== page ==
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The Montana Department of Justice wants to overhaul the state’s DUI laws in the upcoming legislative session.

A 74-page bill draft, released earlier in December, would make five key changes to the state’s impaired driving laws, according to department spokesman John Barnes. The bill would:

  • Eliminate the 10-year look-back window for previous DUIs to count at sentencing, ensuring that judges tally all previous convictions, regardless of when they took place. This look-back window currently applies only to the first two DUIs.
  • Allow law enforcement to obtain a warrant for a blood draw on a first DUI. Currently they’re only allowed on a second offense, and blood evidence is more reliable for use in prosecuting, Barnes said.
  • Make the 24/7 Sobriety Program or an ignition interlock mandatory on a second or subsequent DUI. Currently, the alcohol monitoring programs are assigned at the judge’s discretion.
  • Ensure all out-of-state DUI convictions count toward the number of offenses required to suspend a driver’s license. Current loopholes allow some prior convictions not to count.
  • Institute greater penalties for a fifth or subsequent DUI. The bill would require up to 10 years in custody (the first three of which could not be suspended) on a fifth DUI, and between five and 25 years in custody (the first five of which could not be suspended) on a sixth or subsequent DUI. 

Lawmakers draft a handful of drunken driving-related bills each session, but most die in committee.

“The biggest thing about DUI legislation in Montana is it tends to be incremental,” Barnes said. “There always seems to be a lot of push-back on toughening DUI in Montana, which I think speaks to the cultural problem that we have here in terms of acceptance of DUI.”

Mothers Against Drunk Driving in 2016 rated Montana worst in the nation for its track record on drunken driving. The number of DUI offenses has gone down in the past decade in Montana, but the state still outpaces the nation for its rate of alcohol-related traffic fatalities, according to the Attorney General's Office report on substance abuse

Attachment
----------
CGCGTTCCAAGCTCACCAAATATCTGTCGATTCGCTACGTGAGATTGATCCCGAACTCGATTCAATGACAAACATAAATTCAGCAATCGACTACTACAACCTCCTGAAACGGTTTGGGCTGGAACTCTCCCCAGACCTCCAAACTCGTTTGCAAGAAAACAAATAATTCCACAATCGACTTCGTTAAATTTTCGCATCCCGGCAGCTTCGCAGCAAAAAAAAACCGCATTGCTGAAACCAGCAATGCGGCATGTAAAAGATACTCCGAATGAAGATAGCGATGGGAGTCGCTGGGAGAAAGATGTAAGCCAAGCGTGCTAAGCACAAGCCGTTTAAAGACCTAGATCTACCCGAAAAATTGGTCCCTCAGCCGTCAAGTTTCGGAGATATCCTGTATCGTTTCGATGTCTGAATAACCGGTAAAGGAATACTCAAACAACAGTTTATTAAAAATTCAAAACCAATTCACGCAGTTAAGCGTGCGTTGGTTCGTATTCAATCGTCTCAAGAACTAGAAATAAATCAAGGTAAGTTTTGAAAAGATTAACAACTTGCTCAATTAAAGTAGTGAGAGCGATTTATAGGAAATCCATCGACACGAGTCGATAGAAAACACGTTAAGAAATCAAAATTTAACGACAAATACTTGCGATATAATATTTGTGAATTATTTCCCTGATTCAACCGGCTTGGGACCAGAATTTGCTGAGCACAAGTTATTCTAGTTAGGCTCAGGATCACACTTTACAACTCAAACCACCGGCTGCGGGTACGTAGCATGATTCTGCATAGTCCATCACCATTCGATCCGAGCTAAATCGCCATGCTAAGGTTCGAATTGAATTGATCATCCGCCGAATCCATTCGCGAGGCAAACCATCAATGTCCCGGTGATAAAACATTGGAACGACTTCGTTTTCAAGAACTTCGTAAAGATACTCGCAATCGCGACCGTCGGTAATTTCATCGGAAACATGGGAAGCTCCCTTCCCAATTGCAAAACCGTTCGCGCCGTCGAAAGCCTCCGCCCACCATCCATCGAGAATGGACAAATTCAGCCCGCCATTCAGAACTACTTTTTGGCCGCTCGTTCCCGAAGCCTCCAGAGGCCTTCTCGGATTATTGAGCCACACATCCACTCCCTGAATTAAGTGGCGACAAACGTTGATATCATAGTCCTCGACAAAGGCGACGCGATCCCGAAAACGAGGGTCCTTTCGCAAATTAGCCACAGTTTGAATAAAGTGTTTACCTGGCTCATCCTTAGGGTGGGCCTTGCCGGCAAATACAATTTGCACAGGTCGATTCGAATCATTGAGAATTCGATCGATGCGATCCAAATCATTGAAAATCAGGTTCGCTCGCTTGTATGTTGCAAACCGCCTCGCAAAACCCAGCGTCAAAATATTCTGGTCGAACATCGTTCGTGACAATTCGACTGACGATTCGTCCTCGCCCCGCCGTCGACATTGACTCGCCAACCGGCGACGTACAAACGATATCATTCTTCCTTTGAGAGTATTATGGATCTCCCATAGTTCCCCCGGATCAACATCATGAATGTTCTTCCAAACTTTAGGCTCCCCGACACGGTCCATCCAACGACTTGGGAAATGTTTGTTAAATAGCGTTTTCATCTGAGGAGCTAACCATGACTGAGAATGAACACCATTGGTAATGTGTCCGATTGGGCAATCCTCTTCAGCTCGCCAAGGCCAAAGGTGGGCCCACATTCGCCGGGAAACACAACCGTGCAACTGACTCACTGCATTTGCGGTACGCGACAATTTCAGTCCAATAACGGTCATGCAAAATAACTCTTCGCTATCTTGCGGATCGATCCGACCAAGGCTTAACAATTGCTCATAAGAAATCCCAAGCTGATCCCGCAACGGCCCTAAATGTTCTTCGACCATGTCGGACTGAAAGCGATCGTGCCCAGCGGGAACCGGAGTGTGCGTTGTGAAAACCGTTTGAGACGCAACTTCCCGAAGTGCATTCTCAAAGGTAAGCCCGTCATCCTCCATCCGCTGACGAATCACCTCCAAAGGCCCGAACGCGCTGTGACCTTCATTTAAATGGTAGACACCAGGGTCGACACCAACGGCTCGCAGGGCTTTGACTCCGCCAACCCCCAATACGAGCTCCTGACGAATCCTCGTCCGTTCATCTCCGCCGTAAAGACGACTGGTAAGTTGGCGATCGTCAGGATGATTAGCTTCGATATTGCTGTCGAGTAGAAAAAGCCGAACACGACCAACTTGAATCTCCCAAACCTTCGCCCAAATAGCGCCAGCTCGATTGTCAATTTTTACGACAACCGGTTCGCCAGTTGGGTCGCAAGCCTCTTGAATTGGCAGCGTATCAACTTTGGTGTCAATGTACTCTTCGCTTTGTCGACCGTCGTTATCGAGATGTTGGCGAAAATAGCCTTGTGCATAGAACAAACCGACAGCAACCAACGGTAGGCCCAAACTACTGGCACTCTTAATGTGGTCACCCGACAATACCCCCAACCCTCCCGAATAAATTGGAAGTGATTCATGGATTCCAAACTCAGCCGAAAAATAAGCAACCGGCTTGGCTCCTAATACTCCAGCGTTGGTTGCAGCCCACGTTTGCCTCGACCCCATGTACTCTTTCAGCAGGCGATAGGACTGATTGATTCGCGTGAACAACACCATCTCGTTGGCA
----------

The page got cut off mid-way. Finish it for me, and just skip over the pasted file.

The legislation would generally result in harsher penalties for repeat drunken drivers, but the Justice Department hasn’t hammered out any projections for the number of cases the proposals would impact.

There will be a fiscal note on the bill, but the projected costs are still being determined, Barnes said. He said the legislation would also “streamline” the state’s impaired driving laws to make them simpler for attorneys and the courts to understand and apply.

“Montana’s DUI laws have been cobbled together over the course of decades,” Barnes said. “They’re scattered throughout state codes.”

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The bill draft repeals multiple sections of law and amends others, working some repealed portions into other sections of code.

The Montana County Attorneys Association supports the proposed legislation, particularly because it includes the provision stiffening penalties for a fifth or subsequent DUI. Prosecutors have sought such a change almost as soon as penalties were relaxed in 2017.

Lawmakers that year raised the bar for qualifying as a persistent felony offender. Now only sexual or violent offenses count, excluding drunken driving offenses, so prosecutors no longer have the persistent felony offender tool to boost penalties against repeat DUI offenders. 

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This has resulted in penalties that are actually less for a fifth DUI than for a fourth, according to Yellowstone County Attorney Scott Twito. 

Jed Fitch, MCAA president, said offenders on their fifth DUI have inevitably been through treatment already, since it’s required for a fourth DUI. Fitch said such repeat offenders are a “menace to society.”

“The only thing left to do is punish that person,” he said.

The state’s public defenders have yet to take a position on the bill draft, according to Peter Ohman, Public Defender Division Administrator with the Office of the Public Defender.

Sen. Nate McConnell, D-Missoula, who sponsored the 2017 legislation that changed the persistent felony offender laws, did not immediately respond to a request for comment. 

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